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Many factors make bourbon whiskey a singular and distinct spirit. One of the biggest reasons bourbon stands out among other spirits in the presence of strict rules and regulations for production. Because of the safely guarded regulations of crafting bourbon, the quality, character, and continuity of the spirit is maintained.

Among the standards that contribute most to bourbon’s unique qualities:

New barrels
The requirement for new charred oak barrels contribute to better aging and color characteristics. Since no artificial colorings or flavorings can be added, this requirement is instrumental in producing bourbon flavor. Other types of whiskey can be aged in used barrels.

All Natural, No additives
Unlike other whiskey types (Canadian, Scotch, Irish), where coloring and flavor additives may be present, bourbon maintains an authentic and unadulterated profile.

Barrel Storage
Bourbon barrels are often stored on their side in ricks, which allow for airflow throughout aging warehouses. This type of storage is unique, whereas other whiskeys are aged on pallets or standing on the ground. It is believed that the airflow is a major differentiating factor in the bourbon craft.

Bourbon recipes consist of at least 51% corn, which creates a sweet flavor. Other grains such as rye, wheat, and malted barley are added for a more complex flavor. Other types of whiskeys might only use one grain. This is another factor in the distinct flavor characteristics of bourbon.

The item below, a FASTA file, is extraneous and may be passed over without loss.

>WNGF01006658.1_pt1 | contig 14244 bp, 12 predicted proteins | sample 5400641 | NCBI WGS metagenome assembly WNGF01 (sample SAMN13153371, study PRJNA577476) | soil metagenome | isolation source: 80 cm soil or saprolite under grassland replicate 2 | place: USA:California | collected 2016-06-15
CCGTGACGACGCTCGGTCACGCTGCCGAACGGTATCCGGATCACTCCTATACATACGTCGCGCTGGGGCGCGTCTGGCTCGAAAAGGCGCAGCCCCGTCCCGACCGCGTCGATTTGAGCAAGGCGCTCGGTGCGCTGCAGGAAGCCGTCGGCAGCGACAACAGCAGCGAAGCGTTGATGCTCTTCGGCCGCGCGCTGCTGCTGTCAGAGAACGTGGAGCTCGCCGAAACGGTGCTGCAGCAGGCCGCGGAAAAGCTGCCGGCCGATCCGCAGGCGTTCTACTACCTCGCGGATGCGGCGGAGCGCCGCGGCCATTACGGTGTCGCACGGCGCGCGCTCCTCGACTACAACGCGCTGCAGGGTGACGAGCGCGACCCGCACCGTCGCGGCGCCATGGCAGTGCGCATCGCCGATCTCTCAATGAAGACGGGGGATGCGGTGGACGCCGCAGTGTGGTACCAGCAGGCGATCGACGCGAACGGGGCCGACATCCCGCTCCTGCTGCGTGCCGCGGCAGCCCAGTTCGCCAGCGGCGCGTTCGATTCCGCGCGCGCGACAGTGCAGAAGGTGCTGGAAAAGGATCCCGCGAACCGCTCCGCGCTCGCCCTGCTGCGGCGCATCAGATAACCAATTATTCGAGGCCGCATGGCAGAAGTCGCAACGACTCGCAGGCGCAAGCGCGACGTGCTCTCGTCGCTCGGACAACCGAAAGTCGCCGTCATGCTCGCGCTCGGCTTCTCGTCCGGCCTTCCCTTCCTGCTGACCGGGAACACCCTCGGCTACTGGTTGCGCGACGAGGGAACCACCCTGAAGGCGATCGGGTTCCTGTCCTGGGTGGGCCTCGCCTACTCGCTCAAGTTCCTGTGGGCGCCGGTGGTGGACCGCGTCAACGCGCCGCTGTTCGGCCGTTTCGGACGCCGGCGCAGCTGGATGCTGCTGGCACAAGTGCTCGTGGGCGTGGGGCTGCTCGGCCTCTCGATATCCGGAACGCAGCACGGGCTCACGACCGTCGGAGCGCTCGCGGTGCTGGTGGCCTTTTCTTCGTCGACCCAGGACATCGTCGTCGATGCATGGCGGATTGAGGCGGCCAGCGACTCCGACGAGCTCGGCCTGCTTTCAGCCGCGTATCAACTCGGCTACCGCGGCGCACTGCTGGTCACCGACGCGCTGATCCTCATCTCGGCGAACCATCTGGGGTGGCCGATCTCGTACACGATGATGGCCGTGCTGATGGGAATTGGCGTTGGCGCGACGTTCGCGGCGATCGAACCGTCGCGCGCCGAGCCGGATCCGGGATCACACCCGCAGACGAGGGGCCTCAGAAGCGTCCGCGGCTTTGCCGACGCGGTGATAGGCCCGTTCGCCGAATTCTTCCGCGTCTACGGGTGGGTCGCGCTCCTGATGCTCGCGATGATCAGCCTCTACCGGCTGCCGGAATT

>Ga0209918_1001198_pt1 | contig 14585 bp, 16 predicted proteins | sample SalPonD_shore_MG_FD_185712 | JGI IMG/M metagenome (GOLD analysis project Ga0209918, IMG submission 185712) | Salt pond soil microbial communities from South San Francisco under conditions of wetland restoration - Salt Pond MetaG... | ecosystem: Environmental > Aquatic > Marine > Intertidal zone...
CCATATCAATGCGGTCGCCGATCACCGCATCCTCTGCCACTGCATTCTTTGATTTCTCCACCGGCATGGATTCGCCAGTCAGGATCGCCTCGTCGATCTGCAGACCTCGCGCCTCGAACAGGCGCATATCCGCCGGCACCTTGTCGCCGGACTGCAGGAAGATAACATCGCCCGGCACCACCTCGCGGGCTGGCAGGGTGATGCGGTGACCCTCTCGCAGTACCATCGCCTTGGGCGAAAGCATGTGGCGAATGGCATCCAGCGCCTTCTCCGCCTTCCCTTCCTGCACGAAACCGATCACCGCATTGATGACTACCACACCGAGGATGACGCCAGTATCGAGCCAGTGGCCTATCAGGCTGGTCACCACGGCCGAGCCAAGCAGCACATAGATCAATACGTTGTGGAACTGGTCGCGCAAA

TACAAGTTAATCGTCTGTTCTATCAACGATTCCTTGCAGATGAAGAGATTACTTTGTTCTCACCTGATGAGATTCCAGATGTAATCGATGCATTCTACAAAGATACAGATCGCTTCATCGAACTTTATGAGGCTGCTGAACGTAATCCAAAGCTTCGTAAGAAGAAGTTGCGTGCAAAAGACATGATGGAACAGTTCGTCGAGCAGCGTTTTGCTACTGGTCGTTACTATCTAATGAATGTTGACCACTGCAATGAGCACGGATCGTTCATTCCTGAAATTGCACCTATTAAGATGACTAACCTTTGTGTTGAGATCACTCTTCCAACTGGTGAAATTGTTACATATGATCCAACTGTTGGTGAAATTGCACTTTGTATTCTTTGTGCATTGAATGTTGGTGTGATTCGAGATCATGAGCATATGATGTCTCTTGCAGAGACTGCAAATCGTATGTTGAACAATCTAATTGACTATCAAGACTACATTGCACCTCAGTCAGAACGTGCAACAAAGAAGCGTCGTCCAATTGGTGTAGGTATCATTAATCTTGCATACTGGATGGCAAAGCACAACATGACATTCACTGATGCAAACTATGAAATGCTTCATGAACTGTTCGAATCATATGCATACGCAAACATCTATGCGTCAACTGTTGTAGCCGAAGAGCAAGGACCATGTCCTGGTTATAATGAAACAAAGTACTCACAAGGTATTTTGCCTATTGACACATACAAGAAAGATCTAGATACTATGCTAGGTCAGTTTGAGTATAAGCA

Aging Conditions
The temperature extremes between hot summer and cool winter seasons where bourbon is crafted contribute greatly to the aging process in bourbon whiskey. The temperature changes affect how the bourbon reacts with the oak, resulting in an accelerated aging process relative to other whiskeys.

For bourbon to be designated “straight bourbon whiskey,” it must have aged in new charred oak barrels for a period of at least two years.

Bottled In Bond
Bourbon classified as Bottled In Bond must have been made during a single distilled season at one distillery, aged in a federally bonded warehouse for at least four years, and bottled at 100 proof originally defined in the Bottled-in-Bond Act of 1897. Only American whiskeys can carry the label of “Bottled in Bond,” and any such bourbon label must identify the distillery from which it was distilled and bottled.

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